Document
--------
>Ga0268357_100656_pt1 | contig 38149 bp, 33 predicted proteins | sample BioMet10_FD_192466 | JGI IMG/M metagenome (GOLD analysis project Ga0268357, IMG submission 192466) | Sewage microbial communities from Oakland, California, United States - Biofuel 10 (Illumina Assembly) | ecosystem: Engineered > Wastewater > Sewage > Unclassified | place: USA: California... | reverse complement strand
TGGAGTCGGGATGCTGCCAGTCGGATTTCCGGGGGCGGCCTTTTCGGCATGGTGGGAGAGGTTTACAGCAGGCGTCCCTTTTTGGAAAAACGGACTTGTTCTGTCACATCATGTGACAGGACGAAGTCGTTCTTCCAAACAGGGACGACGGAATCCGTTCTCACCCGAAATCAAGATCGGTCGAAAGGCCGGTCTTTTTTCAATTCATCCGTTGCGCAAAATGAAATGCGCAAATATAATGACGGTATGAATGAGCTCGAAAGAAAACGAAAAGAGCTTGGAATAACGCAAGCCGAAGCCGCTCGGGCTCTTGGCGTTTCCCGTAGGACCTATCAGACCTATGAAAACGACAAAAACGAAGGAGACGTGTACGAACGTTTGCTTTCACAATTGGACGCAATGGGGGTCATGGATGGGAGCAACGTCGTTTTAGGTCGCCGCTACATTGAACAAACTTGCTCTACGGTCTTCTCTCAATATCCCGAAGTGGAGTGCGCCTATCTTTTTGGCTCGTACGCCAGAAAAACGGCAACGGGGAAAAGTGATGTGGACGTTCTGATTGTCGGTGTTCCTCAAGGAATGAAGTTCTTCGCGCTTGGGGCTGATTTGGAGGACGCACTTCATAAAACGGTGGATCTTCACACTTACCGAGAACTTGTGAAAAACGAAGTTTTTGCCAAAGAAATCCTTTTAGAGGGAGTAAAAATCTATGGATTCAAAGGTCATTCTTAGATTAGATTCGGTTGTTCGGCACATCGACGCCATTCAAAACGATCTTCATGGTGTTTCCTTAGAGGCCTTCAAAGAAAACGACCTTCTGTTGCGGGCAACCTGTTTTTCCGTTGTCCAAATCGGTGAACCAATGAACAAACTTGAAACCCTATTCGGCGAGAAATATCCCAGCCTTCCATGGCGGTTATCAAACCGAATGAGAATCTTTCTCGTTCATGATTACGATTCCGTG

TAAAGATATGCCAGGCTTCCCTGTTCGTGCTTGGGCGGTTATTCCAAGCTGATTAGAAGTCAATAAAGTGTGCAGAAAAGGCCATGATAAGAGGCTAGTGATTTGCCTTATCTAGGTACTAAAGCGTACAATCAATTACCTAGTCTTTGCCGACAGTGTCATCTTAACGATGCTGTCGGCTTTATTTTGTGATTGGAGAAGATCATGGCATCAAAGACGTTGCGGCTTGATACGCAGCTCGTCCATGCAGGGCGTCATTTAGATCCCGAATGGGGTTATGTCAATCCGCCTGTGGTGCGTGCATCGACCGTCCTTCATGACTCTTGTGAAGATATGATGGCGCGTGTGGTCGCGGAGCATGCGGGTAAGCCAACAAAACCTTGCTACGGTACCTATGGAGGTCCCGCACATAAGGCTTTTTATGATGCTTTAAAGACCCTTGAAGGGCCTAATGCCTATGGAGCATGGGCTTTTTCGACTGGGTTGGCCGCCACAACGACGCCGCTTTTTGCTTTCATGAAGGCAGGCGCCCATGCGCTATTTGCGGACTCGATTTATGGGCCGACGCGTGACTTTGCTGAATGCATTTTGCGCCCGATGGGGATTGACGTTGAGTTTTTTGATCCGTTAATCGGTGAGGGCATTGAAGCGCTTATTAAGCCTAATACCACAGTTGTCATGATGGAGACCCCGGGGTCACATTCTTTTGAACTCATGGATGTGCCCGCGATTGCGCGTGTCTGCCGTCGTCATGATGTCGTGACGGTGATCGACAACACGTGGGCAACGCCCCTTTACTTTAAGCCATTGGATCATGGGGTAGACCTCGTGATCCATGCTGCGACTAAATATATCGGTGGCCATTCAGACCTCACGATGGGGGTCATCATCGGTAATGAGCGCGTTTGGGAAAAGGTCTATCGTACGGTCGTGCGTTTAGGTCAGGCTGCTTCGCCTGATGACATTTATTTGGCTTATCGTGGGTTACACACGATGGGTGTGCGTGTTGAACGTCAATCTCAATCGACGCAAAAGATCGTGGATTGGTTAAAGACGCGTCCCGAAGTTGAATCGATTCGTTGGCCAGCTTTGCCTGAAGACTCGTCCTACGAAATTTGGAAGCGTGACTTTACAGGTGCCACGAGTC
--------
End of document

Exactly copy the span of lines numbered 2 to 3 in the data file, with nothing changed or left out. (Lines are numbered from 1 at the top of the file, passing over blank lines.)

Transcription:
TGGAGTCGGGATGCTGCCAGTCGGATTTCCGGGGGCGGCCTTTTCGGCATGGTGGGAGAGGTTTACAGCAGGCGTCCCTTTTTGGAAAAACGGACTTGTTCTGTCACATCATGTGACAGGACGAAGTCGTTCTTCCAAACAGGGACGACGGAATCCGTTCTCACCCGAAATCAAGATCGGTCGAAAGGCCGGTCTTTTTTCAATTCATCCGTTGCGCAAAATGAAATGCGCAAATATAATGACGGTATGAATGAGCTCGAAAGAAAACGAAAAGAGCTTGGAATAACGCAAGCCGAAGCCGCTCGGGCTCTTGGCGTTTCCCGTAGGACCTATCAGACCTATGAAAACGACAAAAACGAAGGAGACGTGTACGAACGTTTGCTTTCACAATTGGACGCAATGGGGGTCATGGATGGGAGCAACGTCGTTTTAGGTCGCCGCTACATTGAACAAACTTGCTCTACGGTCTTCTCTCAATATCCCGAAGTGGAGTGCGCCTATCTTTTTGGCTCGTACGCCAGAAAAACGGCAACGGGGAAAAGTGATGTGGACGTTCTGATTGTCGGTGTTCCTCAAGGAATGAAGTTCTTCGCGCTTGGGGCTGATTTGGAGGACGCACTTCATAAAACGGTGGATCTTCACACTTACCGAGAACTTGTGAAAAACGAAGTTTTTGCCAAAGAAATCCTTTTAGAGGGAGTAAAAATCTATGGATTCAAAGGTCATTCTTAGATTAGATTCGGTTGTTCGGCACATCGACGCCATTCAAAACGATCTTCATGGTGTTTCCTTAGAGGCCTTCAAAGAAAACGACCTTCTGTTGCGGGCAACCTGTTTTTCCGTTGTCCAAATCGGTGAACCAATGAACAAACTTGAAACCCTATTCGGCGAGAAATATCCCAGCCTTCCATGGCGGTTATCAAACCGAATGAGAATCTTTCTCGTTCATGATTACGATTCCGTG

TAAAGATATGCCAGGCTTCCCTGTTCGTGCTTGGGCGGTTATTCCAAGCTGATTAGAAGTCAATAAAGTGTGCAGAAAAGGCCATGATAAGAGGCTAGTGATTTGCCTTATCTAGGTACTAAAGCGTACAATCAATTACCTAGTCTTTGCCGACAGTGTCATCTTAACGATGCTGTCGGCTTTATTTTGTGATTGGAGAAGATCATGGCATCAAAGACGTTGCGGCTTGATACGCAGCTCGTCCATGCAGGGCGTCATTTAGATCCCGAATGGGGTTATGTCAATCCGCCTGTGGTGCGTGCATCGACCGTCCTTCATGACTCTTGTGAAGATATGATGGCGCGTGTGGTCGCGGAGCATGCGGGTAAGCCAACAAAACCTTGCTACGGTACCTATGGAGGTCCCGCACATAAGGCTTTTTATGATGCTTTAAAGACCCTTGAAGGGCCTAATGCCTATGGAGCATGGGCTTTTTCGACTGGGTTGGCCGCCACAACGACGCCGCTTTTTGCTTTCATGAAGGCAGGCGCCCATGCGCTATTTGCGGACTCGATTTATGGGCCGACGCGTGACTTTGCTGAATGCATTTTGCGCCCGATGGGGATTGACGTTGAGTTTTTTGATCCGTTAATCGGTGAGGGCATTGAAGCGCTTATTAAGCCTAATACCACAGTTGTCATGATGGAGACCCCGGGGTCACATTCTTTTGAACTCATGGATGTGCCCGCGATTGCGCGTGTCTGCCGTCGTCATGATGTCGTGACGGTGATCGACAACACGTGGGCAACGCCCCTTTACTTTAAGCCATTGGATCATGGGGTAGACCTCGTGATCCATGCTGCGACTAAATATATCGGTGGCCATTCAGACCTCACGATGGGGGTCATCATCGGTAATGAGCGCGTTTGGGAAAAGGTCTATCGTACGGTCGTGCGTTTAGGTCAGGCTGCTTCGCCTGATGACATTTATTTGGCTTATCGTGGGTTACACACGATGGGTGTGCGTGTTGAACGTCAATCTCAATCGACGCAAAAGATCGTGGATTGGTTAAAGACGCGTCCCGAAGTTGAATCGATTCGTTGGCCAGCTTTGCCTGAAGACTCGTCCTACGAAATTTGGAAGCGTGACTTTACAGGTGCCACGAGTC